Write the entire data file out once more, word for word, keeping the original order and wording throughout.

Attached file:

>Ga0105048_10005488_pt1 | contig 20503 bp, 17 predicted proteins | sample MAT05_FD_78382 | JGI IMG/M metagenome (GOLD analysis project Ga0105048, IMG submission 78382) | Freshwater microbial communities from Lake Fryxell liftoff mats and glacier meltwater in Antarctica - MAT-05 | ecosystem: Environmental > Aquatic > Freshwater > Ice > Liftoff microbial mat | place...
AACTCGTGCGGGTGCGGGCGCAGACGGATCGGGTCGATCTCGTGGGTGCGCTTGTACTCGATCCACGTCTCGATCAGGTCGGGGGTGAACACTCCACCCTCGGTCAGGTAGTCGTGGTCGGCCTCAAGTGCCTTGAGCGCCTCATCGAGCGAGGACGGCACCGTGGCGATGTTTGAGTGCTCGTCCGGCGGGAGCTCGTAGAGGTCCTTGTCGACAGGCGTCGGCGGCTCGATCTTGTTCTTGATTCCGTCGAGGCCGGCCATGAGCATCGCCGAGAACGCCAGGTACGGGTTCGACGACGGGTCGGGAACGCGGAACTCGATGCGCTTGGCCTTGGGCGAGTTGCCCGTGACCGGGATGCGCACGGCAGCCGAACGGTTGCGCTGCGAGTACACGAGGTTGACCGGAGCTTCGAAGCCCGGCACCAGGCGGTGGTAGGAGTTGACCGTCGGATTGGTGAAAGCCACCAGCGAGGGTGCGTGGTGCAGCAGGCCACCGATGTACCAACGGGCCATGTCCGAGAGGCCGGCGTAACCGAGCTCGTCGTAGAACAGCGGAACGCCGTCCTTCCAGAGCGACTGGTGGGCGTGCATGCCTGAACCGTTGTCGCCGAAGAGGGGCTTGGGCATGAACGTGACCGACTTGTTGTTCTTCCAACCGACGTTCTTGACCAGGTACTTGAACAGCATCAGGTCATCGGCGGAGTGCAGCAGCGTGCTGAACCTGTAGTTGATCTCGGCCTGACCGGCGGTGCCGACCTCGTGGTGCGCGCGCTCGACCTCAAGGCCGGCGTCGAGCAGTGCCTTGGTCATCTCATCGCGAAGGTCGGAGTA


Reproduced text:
>Ga0105048_10005488_pt1 | contig 20503 bp, 17 predicted proteins | sample MAT05_FD_78382 | JGI IMG/M metagenome (GOLD analysis project Ga0105048, IMG submission 78382) | Freshwater microbial communities from Lake Fryxell liftoff mats and glacier meltwater in Antarctica - MAT-05 | ecosystem: Environmental > Aquatic > Freshwater > Ice > Liftoff microbial mat | place...
AACTCGTGCGGGTGCGGGCGCAGACGGATCGGGTCGATCTCGTGGGTGCGCTTGTACTCGATCCACGTCTCGATCAGGTCGGGGGTGAACACTCCACCCTCGGTCAGGTAGTCGTGGTCGGCCTCAAGTGCCTTGAGCGCCTCATCGAGCGAGGACGGCACCGTGGCGATGTTTGAGTGCTCGTCCGGCGGGAGCTCGTAGAGGTCCTTGTCGACAGGCGTCGGCGGCTCGATCTTGTTCTTGATTCCGTCGAGGCCGGCCATGAGCATCGCCGAGAACGCCAGGTACGGGTTCGACGACGGGTCGGGAACGCGGAACTCGATGCGCTTGGCCTTGGGCGAGTTGCCCGTGACCGGGATGCGCACGGCAGCCGAACGGTTGCGCTGCGAGTACACGAGGTTGACCGGAGCTTCGAAGCCCGGCACCAGGCGGTGGTAGGAGTTGACCGTCGGATTGGTGAAAGCCACCAGCGAGGGTGCGTGGTGCAGCAGGCCACCGATGTACCAACGGGCCATGTCCGAGAGGCCGGCGTAACCGAGCTCGTCGTAGAACAGCGGAACGCCGTCCTTCCAGAGCGACTGGTGGGCGTGCATGCCTGAACCGTTGTCGCCGAAGAGGGGCTTGGGCATGAACGTGACCGACTTGTTGTTCTTCCAACCGACGTTCTTGACCAGGTACTTGAACAGCATCAGGTCATCGGCGGAGTGCAGCAGCGTGCTGAACCTGTAGTTGATCTCGGCCTGACCGGCGGTGCCGACCTCGTGGTGCGCGCGCTCGACCTCAAGGCCGGCGTCGAGCAGTGCCTTGGTCATCTCATCGCGAAGGTCGGAGTA